I live in NYC and the only bookstore I know that sells second-hand Folios is called Strand. Unfortunately, you can almost always find the books they are selling for much less on Amazon. If anyone lives in NYC and knows where I can satiate my need for Folio, Easton, Franklin etc. at a lower/ reasonable price I would be very grateful
Half-Price Books in Dallas, TX, on Northwest Highway (near Hwy 75) has a section with FS as well as Heritage Press and other slipcased publications. When I first discovered this about 3 years ago, they had at least 100 FS editions, but the last two times I was there (January of this year was the last time), there were perhaps 20-30. Perhaps they had received a large collection before I first discovered them, and have not received enough since to keep the selection up. But, it's still worth stopping in if you're in the area.
Thanks for the mention and glad to have been of service, even if, sadly, you didn't find anything to suit you! That's a very well filled Folio section--I haven't been there in a while and don't recall seeing anything like that recently.
I've donated about a dozen Folios to the public library but I suppose those will appear in the big fall sale later this year. They are usually priced under ten dollars a volume (in some cases well below).
With bookshops melting out of business at the speed of Frosty the Snowman in June, it's really difficult to guarantee a haul on a single trip to any one given destination. But if you lived in the city, a regular tour of what little remains of the secondhand business would likely result in quite a few finds on a weekly/monthly basis.
I used to live in the area and frequented the Bloor location... I once went there and had to order a cab to get home because I couldn't carry all the books to the subway. I've purchased 95 titles (97 vol) from those shelves, about 15 folios but a lot of FLs.
I think I might have said this before (yawn!), but I once had to buy a suitcase in order to get a very large heavy book home.
You have, but the reminder is a good one... will keep this in the back of my mind for my next beautifully illogical, grandiose splurge! :)
(I regret nothing)
>1 charleseugenebongo2: I've seen a few coffee-spattered folios, one or two smoke-smelling books, sometimes ones with bent page corners (some where the book was clearly dropped when open), the odd one with deformed spines (from stacking spine up with other books on top) and some with slipcases broken but very few of the secondhand folios I've looked at (and that's a LOT) have shown much more damage than the usual processes of time. In many cases I've been astonished at just how undamaged they are; I've bought plenty of secondhand folios that, other than some light shelf marks on the slipcases, you could pass off as new.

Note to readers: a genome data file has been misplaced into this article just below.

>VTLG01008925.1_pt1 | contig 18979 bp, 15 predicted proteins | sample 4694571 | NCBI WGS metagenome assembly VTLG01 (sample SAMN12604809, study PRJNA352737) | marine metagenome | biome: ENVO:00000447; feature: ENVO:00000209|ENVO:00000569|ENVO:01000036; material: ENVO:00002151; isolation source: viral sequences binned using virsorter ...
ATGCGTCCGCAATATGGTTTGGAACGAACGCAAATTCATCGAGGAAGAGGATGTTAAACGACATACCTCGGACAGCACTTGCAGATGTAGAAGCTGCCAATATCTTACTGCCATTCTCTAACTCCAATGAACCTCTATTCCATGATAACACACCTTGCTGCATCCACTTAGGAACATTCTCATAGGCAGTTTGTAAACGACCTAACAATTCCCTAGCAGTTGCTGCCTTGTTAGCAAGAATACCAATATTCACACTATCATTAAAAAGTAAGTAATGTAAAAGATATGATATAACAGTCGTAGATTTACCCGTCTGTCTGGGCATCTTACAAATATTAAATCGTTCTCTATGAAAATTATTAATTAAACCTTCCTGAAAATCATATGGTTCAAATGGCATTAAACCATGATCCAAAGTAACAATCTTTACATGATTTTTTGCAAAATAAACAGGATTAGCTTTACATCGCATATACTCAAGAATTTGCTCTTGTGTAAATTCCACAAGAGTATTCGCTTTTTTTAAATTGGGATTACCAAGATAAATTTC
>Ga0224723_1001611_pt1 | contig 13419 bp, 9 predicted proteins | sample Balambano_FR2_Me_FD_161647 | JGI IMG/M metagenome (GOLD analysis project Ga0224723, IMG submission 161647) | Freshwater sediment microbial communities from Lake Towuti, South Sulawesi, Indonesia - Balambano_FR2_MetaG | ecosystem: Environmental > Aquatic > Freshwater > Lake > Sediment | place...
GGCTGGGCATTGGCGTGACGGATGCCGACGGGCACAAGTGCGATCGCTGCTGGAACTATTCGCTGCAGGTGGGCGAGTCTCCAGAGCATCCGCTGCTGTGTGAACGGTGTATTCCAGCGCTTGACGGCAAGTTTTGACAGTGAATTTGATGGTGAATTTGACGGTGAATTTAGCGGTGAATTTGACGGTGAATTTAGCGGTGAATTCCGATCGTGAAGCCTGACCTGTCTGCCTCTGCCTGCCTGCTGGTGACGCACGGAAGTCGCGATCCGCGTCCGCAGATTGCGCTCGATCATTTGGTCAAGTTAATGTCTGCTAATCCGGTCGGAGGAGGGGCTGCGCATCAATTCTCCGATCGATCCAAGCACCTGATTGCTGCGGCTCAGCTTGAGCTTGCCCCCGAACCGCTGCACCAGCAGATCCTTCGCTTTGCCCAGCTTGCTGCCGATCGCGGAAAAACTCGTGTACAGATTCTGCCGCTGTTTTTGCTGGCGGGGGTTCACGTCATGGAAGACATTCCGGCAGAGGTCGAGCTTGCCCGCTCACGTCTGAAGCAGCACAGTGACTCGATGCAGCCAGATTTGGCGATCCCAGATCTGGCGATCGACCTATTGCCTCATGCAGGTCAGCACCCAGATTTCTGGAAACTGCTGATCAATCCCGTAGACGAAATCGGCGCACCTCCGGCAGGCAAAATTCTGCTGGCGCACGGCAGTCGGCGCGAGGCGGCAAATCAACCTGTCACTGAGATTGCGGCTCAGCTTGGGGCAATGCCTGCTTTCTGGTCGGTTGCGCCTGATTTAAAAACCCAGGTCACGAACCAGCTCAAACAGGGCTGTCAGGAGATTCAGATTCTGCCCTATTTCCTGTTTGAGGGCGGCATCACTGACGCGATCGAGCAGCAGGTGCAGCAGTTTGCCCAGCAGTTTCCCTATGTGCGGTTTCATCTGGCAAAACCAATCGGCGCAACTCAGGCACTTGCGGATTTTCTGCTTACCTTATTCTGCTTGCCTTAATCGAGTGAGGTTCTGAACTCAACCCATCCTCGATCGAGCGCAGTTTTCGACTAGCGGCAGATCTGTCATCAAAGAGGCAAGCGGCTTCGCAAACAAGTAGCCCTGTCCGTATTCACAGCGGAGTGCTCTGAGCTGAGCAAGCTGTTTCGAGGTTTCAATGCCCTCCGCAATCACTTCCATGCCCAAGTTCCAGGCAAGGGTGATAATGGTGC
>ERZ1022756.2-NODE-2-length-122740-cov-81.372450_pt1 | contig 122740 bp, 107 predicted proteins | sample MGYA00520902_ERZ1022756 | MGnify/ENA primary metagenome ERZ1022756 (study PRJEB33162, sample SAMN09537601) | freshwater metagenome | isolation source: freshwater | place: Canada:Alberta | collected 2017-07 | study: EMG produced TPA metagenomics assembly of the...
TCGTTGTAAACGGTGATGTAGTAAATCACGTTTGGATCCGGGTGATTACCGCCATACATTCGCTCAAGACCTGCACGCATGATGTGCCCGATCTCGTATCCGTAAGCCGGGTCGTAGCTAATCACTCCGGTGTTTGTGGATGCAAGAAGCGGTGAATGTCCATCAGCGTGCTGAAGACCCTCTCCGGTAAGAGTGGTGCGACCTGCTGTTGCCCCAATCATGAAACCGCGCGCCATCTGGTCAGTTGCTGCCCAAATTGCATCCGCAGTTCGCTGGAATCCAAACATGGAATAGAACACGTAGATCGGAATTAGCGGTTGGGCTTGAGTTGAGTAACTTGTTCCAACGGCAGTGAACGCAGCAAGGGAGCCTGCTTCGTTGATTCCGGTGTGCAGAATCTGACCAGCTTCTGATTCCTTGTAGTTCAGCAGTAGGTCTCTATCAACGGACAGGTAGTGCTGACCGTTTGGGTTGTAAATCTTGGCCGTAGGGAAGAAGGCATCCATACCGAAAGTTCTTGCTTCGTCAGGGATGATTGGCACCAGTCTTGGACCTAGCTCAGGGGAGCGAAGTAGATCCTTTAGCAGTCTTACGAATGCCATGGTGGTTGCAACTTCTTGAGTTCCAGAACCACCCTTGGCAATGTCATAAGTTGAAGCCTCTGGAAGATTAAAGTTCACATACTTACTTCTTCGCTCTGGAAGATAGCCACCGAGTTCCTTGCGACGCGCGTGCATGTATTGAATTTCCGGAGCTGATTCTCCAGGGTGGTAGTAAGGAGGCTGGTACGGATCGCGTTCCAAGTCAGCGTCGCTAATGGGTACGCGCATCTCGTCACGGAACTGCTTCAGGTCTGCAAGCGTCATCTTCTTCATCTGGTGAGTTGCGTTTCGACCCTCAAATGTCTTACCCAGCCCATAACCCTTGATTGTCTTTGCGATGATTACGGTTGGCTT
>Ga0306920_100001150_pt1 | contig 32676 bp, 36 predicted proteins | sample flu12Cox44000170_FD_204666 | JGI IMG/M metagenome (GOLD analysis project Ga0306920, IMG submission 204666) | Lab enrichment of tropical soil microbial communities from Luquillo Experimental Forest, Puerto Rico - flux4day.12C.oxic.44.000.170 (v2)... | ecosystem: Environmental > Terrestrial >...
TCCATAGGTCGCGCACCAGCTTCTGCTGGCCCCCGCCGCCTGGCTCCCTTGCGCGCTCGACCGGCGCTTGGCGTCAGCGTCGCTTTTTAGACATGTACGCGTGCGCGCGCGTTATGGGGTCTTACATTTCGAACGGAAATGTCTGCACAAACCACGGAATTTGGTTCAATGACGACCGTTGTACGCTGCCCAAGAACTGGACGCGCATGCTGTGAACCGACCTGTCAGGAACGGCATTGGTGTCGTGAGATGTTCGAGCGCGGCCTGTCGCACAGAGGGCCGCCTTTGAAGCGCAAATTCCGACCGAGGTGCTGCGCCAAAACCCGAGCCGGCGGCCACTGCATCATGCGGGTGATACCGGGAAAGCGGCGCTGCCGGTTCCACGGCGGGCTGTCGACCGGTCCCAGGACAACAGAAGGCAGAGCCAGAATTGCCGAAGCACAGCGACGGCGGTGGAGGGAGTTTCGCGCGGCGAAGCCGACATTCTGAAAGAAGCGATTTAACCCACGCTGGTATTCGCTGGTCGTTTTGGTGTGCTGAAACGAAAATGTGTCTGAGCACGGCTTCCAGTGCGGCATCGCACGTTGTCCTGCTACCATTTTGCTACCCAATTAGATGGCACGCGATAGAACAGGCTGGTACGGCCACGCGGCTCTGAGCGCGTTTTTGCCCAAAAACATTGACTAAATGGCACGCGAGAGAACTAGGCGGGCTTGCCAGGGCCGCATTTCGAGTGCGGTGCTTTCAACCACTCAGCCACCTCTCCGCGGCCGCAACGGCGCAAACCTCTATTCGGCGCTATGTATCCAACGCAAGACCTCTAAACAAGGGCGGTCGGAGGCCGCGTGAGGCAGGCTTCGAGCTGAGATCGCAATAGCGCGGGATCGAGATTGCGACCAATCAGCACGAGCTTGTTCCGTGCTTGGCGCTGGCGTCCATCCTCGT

I found a great stash of FS books in a lovely shop called Scriptum, on the Turl in Oxford; they are upstairs and a mixture of new and second-hand. The cheapest one I could find was £12.50, In the Beginning, by Norman Douglas. I would have bought it had the dust jacket not been badly torn.
>53 Forthwith: I imagine quite a number of second-hand folios are unread; you certainly find a reasonable number still sealed in plastic (I've bought at least four that were still sealed, and a copy of The Leopard that I bought for £2 still had uncracked bindings!). The majority of the secondhand folios I've seen show signs that they have been read though, mostly just the slight deformation of the spine or little creases from turning the pages.
I am hesitant to comment too much on that though given that I've yet to read at least 75% of the folios I own... although that ratio is better than for my New Naturalists!
"At normal atmospheric pressure (sea level to 1000ft above sea level) it can be shown that the rate of acquisition is greater than the rate of reading, such that:
where a=books acquired and r=books read
however this formula breaks down where proximity to 44 Eagle St occurs, such that I believe we can instead propose (if my hazy maths is correct):
where f is proximity to 44 Eagle St."